Tuesday, August 04, 2015

Pennekamp State Park has Snorkelers kicking OUR Coral. By Geniusofdespair

I did not take these photos a kind gentleman from Europe sent them to me.

I went snorkeling on Sunday. The tide was low. It was hard to navigate over the coral with out surface swimming i.e. having your body and fins completely horizontal, moving the fins minimally. I swam around the edge where it was deeper because in some places it was very shallow over the coral-- too shallow. I saw people with their bodies vertical underwater sweeping their fins on the plants and hitting the coral and sweeping up sand.  Finally I grabbed some guy by his flotation device and said your fins are hitting the coral. He had his fins under the water's surface sweeping back and forth. They were too busy getting good photos with their photo sticks to care. The snorkel crowd were oblivious to the damage they were doing focused on bringing back good pictures to their faraway towns and cities.

If half the people going out there to the coral reefs or even a quarter (what I saw on my boat) do this over and over, day after day, what hope do we have. Plenty of foreigners were on the boat. Did they understand the minimal instructions?  I think that the concessionaires should have someone in the water with the snorkel divers at low tide to watch them and instruct people to swim horizontally, i.e. always keep their fins and body horizontal so they don't kick the coral.  I got a tsk tsk from the captain when I got back and reported it.
Yes, it is deep here, but that is how many were over the Coral.

Something has to be done at John Pennekamp State Park to save what little coral we have left. How about a flyer with a big fat red X over vertical bodies and underwater kicking of fins.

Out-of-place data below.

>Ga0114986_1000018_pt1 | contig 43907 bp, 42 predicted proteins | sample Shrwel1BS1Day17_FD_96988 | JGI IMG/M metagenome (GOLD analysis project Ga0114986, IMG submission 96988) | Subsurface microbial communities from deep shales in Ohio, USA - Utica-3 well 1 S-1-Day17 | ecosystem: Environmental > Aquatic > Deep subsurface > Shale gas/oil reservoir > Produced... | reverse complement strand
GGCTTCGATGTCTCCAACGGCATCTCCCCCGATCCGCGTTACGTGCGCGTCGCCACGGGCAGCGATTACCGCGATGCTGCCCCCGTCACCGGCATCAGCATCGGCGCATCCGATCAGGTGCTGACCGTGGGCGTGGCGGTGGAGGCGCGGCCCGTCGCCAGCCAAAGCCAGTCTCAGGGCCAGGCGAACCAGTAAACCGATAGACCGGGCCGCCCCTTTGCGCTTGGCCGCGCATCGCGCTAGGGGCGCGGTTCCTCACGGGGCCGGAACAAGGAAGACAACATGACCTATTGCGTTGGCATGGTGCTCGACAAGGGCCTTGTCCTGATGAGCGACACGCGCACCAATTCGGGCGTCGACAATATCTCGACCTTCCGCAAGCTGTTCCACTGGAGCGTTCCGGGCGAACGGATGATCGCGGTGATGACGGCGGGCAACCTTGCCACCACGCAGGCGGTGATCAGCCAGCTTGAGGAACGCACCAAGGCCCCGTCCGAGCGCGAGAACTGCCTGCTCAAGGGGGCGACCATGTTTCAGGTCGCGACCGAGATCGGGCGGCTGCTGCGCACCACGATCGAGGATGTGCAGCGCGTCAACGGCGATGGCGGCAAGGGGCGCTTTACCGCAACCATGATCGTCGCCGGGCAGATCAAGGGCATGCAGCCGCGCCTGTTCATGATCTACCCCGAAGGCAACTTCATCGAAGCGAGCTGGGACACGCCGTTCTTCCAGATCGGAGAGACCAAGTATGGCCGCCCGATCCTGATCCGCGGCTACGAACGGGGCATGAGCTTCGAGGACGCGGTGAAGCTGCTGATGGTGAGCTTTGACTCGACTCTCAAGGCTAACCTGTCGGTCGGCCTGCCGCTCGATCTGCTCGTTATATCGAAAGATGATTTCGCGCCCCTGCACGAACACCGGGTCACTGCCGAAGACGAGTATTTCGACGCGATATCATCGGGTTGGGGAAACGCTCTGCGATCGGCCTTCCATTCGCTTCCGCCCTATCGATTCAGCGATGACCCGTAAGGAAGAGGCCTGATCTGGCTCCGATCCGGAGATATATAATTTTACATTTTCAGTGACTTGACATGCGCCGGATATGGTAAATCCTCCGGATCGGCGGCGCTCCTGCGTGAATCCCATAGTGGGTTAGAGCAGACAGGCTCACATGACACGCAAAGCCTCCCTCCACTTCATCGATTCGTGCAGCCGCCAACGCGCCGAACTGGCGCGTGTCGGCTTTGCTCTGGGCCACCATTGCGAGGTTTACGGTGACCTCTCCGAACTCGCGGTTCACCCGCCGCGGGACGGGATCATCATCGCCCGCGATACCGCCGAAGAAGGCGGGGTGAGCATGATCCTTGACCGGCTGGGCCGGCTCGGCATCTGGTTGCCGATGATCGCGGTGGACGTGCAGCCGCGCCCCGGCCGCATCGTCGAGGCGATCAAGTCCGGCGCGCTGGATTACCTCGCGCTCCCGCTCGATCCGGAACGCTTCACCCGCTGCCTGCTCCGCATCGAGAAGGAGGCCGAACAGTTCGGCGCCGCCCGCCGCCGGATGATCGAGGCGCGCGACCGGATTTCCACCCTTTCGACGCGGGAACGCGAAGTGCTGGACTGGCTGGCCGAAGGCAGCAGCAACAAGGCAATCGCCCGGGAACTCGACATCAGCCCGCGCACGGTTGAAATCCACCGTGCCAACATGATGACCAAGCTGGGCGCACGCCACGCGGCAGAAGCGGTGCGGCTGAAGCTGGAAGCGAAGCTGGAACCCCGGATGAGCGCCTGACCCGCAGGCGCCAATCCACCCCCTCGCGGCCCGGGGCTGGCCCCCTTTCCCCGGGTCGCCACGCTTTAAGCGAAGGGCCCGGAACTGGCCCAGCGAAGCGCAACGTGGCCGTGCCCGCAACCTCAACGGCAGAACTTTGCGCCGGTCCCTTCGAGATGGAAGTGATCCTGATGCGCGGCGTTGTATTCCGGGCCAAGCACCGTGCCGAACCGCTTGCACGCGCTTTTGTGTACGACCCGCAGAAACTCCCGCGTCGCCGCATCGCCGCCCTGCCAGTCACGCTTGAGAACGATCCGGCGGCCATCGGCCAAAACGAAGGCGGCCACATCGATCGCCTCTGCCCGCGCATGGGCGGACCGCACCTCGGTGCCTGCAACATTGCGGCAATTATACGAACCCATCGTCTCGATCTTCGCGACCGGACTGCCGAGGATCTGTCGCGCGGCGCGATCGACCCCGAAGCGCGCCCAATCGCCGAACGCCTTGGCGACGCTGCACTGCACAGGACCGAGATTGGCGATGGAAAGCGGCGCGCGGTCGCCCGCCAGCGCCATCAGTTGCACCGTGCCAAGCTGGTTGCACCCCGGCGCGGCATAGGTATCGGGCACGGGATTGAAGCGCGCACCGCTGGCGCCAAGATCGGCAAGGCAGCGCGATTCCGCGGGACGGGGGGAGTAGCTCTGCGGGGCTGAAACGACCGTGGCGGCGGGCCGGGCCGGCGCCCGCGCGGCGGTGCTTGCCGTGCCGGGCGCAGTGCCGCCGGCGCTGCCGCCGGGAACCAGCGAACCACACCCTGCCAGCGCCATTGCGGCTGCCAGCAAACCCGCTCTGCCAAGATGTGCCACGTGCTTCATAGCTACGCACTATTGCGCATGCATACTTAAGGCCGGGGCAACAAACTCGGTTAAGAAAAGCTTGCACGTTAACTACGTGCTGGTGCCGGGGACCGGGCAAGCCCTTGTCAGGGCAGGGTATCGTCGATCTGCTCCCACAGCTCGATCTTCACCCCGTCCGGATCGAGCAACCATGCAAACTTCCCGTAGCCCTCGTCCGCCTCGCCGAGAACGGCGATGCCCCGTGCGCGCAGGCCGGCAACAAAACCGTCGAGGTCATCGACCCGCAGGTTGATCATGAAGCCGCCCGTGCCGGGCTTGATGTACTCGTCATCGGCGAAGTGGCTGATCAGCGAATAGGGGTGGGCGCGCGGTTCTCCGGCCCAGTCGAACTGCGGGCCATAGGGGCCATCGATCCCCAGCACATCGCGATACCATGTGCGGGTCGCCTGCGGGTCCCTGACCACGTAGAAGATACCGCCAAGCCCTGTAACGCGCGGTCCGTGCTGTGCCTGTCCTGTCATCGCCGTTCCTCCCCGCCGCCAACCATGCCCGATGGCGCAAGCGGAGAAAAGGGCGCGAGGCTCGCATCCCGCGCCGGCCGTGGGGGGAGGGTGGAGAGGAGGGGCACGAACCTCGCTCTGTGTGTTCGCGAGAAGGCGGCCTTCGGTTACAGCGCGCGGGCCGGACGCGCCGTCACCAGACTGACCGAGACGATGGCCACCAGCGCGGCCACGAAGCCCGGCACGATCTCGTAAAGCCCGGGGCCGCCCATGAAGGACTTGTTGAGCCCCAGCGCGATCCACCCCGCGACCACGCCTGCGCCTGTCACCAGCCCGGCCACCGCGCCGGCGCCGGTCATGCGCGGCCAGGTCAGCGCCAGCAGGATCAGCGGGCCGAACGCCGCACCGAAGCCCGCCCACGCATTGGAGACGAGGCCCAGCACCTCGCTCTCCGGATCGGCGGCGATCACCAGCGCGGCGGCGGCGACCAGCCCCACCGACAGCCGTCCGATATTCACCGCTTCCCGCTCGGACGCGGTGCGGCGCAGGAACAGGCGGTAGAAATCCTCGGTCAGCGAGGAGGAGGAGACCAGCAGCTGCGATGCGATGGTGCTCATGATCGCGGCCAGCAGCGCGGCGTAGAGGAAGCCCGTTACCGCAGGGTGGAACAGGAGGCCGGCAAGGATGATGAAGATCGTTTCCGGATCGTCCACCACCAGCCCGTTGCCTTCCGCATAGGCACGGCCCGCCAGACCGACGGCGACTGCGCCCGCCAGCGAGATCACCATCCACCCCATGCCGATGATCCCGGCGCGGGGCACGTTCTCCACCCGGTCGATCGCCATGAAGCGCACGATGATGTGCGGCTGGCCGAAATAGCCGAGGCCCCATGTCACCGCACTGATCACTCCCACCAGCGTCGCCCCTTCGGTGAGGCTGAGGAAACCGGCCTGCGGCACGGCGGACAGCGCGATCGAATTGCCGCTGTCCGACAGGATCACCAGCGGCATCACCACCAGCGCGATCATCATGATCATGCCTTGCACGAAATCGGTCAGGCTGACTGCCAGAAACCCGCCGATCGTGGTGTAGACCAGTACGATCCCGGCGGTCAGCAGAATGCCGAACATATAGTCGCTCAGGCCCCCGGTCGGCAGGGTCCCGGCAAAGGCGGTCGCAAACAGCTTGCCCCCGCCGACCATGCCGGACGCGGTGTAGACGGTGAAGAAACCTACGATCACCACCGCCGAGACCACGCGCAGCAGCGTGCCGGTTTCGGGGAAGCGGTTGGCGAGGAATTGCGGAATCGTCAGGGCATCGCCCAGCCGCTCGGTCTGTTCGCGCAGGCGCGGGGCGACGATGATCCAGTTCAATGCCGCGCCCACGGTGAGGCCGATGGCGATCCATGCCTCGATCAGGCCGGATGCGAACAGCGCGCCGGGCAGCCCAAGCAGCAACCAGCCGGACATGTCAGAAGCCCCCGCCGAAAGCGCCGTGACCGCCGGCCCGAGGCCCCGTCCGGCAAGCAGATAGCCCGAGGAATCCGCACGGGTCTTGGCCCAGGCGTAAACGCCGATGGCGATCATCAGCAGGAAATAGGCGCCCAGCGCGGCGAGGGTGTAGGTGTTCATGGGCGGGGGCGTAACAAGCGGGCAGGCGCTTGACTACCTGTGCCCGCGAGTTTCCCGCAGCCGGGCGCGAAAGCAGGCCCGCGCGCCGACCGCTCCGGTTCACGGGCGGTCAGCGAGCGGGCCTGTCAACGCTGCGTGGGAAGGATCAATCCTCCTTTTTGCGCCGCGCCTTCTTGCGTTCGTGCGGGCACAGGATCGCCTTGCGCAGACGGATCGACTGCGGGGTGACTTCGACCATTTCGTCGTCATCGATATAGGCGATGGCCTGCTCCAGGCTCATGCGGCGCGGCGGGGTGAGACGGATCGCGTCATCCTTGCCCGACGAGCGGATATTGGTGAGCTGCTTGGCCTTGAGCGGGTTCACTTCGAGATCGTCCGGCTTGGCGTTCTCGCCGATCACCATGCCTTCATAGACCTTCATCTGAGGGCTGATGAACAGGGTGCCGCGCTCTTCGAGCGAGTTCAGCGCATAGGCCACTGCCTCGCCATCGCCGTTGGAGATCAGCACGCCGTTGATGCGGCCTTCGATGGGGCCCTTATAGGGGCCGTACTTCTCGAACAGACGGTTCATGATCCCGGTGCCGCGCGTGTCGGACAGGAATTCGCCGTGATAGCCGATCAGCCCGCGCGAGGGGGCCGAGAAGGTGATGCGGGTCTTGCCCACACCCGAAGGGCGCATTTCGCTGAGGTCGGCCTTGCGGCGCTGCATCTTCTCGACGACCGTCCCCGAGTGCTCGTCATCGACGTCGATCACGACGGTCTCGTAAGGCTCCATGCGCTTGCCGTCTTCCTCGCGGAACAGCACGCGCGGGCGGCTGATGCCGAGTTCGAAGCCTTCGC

Anonymous said...

We are so fuc@#d.

Anonymous said...

Unfortunately, I have witnessed the same disregard for the fragile corals with tour boat visitors disturbing the areas. There is no excuse for this to happen. The State should have a closer review of these incidents and provide guidance to stop this damage from occuring.

Anonymous said...

The state doesn't believe in enforcement of environmental laws. Just ask Gov. Scott or his Big Sugar friends.

Anonymous said...

There are too many of us.

Geniusofdespair said...

Maybe you are right too many. I am getting a strong distaste for people... "Kick those rug rats under the table"

Anonymous said...

I snorkeled off a private snorkel charter a month ago and experienced the same exact thing. There were 2 boats with about 25 people on each. Hopefully they just go to the same 'sacrificial' coral every day.

It's really hard to stay horizontal and I'd guess at least half the snorklers hit some coral.

$30 x 25 snorklers, that's $750 each time the boat goes out for the hour swim.

Anonymous said...

It's appalling, and it's been going on for years. Most visitors don't know any better. All dive boat operators do.

Even experienced snorkelers will have a hard time at low tide at certain places. Time for the Park Service to move a lot of its mooring buoys and HAMMER some dive operators.

Anonymous said...

While I do agree that people should be more careful around the coral reefs, it is really not going to make a difference, the ocean warming and acidification are killing the reefs. Tourists are the least of the problem.

Anonymous said...

last Anonymous

You are the problem. Making us lose all hope. What is the point of rehydrating the Everglades if it is going to be overtaken by salt water. If things are that hopeless we might as well all crawl under a rock and die. Be part of the solution.

Anonymous said...

So sad that our species is pathetically arrogant in most regards, especially when it comes to the natural world. Society has failed miserably by not teaching respect, dignity and kindness on all fronts. The destruction of the once paradise of S FL was unbearable to witness...that's one of the many reasons we left.

Anonymous said...

Genius----It's nice you have brought this problem to the surface . Maybe
the Monroe County Politicians will act on some kind of fierce legislation to
train Dive boat owners to harshly instruct snorklers of the damage that can happen and is happening to the fragile underwater coral.